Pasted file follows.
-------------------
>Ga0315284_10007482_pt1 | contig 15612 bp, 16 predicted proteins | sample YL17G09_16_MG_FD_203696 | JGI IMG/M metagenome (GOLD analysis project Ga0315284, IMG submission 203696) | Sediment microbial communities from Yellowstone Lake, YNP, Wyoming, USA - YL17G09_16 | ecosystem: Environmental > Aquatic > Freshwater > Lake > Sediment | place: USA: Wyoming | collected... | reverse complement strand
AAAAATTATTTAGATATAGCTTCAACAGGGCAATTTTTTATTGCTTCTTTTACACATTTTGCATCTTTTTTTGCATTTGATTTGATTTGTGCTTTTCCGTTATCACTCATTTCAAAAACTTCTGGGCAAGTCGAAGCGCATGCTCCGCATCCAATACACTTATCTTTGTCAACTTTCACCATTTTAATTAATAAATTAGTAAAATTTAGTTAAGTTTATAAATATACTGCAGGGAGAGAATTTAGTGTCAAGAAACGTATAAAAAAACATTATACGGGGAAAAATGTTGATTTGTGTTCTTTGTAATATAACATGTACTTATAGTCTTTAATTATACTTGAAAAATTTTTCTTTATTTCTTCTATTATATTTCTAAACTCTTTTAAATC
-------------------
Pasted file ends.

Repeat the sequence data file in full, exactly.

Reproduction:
>Ga0315284_10007482_pt1 | contig 15612 bp, 16 predicted proteins | sample YL17G09_16_MG_FD_203696 | JGI IMG/M metagenome (GOLD analysis project Ga0315284, IMG submission 203696) | Sediment microbial communities from Yellowstone Lake, YNP, Wyoming, USA - YL17G09_16 | ecosystem: Environmental > Aquatic > Freshwater > Lake > Sediment | place: USA: Wyoming | collected... | reverse complement strand
AAAAATTATTTAGATATAGCTTCAACAGGGCAATTTTTTATTGCTTCTTTTACACATTTTGCATCTTTTTTTGCATTTGATTTGATTTGTGCTTTTCCGTTATCACTCATTTCAAAAACTTCTGGGCAAGTCGAAGCGCATGCTCCGCATCCAATACACTTATCTTTGTCAACTTTCACCATTTTAATTAATAAATTAGTAAAATTTAGTTAAGTTTATAAATATACTGCAGGGAGAGAATTTAGTGTCAAGAAACGTATAAAAAAACATTATACGGGGAAAAATGTTGATTTGTGTTCTTTGTAATATAACATGTACTTATAGTCTTTAATTATACTTGAAAAATTTTTCTTTATTTCTTCTATTATATTTCTAAACTCTTTTAAATC